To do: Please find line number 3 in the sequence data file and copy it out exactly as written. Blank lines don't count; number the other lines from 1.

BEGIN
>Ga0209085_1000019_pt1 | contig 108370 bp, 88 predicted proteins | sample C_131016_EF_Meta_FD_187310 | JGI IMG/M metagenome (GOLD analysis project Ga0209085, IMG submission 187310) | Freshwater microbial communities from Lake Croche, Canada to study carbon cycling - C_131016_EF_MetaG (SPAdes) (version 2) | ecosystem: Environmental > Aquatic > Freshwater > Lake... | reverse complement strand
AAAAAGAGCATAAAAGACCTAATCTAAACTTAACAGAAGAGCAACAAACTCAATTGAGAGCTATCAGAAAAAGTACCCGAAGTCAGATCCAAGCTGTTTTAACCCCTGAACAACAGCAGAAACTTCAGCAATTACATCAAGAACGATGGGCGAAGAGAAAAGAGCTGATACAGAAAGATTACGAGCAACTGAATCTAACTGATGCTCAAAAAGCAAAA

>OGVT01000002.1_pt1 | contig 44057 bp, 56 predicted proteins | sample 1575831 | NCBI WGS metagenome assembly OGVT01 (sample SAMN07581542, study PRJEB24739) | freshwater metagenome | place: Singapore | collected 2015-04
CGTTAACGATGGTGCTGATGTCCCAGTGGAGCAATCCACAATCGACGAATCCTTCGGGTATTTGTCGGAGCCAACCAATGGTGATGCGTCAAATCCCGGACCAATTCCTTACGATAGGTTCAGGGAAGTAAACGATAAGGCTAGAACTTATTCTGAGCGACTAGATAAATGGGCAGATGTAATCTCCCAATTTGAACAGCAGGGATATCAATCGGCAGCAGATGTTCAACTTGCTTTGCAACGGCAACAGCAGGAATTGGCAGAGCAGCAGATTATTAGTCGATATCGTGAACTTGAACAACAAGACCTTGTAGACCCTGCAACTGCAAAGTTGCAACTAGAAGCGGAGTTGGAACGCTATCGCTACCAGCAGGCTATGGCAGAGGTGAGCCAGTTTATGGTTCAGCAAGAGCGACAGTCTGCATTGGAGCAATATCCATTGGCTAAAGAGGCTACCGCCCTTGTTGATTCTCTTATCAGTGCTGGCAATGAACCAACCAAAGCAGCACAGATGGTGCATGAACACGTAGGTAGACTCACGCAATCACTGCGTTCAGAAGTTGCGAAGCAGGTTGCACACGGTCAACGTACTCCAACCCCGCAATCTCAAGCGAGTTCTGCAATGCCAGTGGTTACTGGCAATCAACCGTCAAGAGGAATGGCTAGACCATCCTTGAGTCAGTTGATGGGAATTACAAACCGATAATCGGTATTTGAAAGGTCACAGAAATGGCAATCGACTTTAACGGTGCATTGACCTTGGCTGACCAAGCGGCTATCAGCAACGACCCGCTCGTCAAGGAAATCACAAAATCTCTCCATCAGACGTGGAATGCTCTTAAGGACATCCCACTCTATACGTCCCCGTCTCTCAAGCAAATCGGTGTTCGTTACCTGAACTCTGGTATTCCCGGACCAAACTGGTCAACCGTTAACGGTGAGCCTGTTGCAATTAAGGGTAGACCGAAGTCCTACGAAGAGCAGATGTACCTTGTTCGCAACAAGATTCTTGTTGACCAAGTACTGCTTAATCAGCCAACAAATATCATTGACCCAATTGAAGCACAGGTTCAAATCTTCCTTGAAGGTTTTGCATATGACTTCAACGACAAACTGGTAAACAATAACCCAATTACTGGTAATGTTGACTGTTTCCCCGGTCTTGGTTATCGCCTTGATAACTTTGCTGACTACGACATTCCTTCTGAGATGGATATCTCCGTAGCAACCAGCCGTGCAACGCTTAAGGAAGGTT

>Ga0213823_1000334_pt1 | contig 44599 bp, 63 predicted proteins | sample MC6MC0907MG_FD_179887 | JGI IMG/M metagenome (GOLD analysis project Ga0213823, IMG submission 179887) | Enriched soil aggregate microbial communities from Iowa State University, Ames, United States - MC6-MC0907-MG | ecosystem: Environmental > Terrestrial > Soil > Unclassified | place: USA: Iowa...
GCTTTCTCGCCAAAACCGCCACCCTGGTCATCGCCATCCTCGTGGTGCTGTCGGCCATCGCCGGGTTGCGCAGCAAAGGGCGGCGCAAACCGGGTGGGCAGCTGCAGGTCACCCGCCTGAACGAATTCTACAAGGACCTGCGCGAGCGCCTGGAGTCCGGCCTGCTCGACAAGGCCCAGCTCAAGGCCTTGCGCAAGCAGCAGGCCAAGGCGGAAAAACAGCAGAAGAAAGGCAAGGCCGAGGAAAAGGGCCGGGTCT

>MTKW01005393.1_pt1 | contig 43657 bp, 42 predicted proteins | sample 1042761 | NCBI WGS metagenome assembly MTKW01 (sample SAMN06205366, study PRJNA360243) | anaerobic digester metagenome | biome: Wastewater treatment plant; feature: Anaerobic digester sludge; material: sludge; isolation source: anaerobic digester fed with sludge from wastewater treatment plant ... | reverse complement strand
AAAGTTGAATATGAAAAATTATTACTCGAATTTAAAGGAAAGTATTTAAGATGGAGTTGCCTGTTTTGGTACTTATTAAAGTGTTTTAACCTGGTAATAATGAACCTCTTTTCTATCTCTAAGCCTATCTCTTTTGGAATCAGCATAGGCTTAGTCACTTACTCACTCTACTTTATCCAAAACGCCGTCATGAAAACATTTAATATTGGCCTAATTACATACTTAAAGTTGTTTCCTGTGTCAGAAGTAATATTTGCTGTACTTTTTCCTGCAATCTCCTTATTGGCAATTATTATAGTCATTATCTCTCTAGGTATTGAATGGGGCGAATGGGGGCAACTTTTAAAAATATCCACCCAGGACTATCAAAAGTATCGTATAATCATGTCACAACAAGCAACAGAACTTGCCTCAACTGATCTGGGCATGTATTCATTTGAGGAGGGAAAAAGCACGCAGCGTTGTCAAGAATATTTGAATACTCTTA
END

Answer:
>OGVT01000002.1_pt1 | contig 44057 bp, 56 predicted proteins | sample 1575831 | NCBI WGS metagenome assembly OGVT01 (sample SAMN07581542, study PRJEB24739) | freshwater metagenome | place: Singapore | collected 2015-04